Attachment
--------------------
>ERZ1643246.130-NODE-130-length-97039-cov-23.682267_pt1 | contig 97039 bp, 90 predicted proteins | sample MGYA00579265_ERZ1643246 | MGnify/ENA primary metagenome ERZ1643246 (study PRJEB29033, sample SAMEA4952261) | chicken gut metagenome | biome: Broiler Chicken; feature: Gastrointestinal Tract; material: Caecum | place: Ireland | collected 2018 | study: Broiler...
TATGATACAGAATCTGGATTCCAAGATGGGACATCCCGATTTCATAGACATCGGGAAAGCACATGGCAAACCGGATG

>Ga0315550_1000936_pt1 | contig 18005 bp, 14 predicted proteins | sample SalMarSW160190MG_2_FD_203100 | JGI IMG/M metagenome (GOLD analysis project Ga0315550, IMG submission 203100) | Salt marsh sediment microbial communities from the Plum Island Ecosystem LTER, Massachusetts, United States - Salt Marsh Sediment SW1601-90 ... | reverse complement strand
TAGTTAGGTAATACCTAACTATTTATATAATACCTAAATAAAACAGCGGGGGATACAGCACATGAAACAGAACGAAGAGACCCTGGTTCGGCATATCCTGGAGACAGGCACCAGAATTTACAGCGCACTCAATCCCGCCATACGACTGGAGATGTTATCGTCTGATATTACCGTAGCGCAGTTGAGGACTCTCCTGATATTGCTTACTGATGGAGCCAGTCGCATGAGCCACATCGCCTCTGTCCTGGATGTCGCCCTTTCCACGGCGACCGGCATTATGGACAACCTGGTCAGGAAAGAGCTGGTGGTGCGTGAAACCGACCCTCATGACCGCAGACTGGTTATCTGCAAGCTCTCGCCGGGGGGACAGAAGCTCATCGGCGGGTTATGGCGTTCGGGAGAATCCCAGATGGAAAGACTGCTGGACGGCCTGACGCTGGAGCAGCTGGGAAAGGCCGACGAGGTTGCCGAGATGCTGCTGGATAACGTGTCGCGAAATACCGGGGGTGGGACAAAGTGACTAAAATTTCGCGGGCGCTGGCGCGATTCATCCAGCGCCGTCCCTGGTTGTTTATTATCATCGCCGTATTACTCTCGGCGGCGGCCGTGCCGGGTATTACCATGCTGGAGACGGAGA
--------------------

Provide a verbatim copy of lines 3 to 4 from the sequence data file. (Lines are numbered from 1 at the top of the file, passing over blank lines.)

>Ga0315550_1000936_pt1 | contig 18005 bp, 14 predicted proteins | sample SalMarSW160190MG_2_FD_203100 | JGI IMG/M metagenome (GOLD analysis project Ga0315550, IMG submission 203100) | Salt marsh sediment microbial communities from the Plum Island Ecosystem LTER, Massachusetts, United States - Salt Marsh Sediment SW1601-90 ... | reverse complement strand
TAGTTAGGTAATACCTAACTATTTATATAATACCTAAATAAAACAGCGGGGGATACAGCACATGAAACAGAACGAAGAGACCCTGGTTCGGCATATCCTGGAGACAGGCACCAGAATTTACAGCGCACTCAATCCCGCCATACGACTGGAGATGTTATCGTCTGATATTACCGTAGCGCAGTTGAGGACTCTCCTGATATTGCTTACTGATGGAGCCAGTCGCATGAGCCACATCGCCTCTGTCCTGGATGTCGCCCTTTCCACGGCGACCGGCATTATGGACAACCTGGTCAGGAAAGAGCTGGTGGTGCGTGAAACCGACCCTCATGACCGCAGACTGGTTATCTGCAAGCTCTCGCCGGGGGGACAGAAGCTCATCGGCGGGTTATGGCGTTCGGGAGAATCCCAGATGGAAAGACTGCTGGACGGCCTGACGCTGGAGCAGCTGGGAAAGGCCGACGAGGTTGCCGAGATGCTGCTGGATAACGTGTCGCGAAATACCGGGGGTGGGACAAAGTGACTAAAATTTCGCGGGCGCTGGCGCGATTCATCCAGCGCCGTCCCTGGTTGTTTATTATCATCGCCGTATTACTCTCGGCGGCGGCCGTGCCGGGTATTACCATGCTGGAGACGGAGA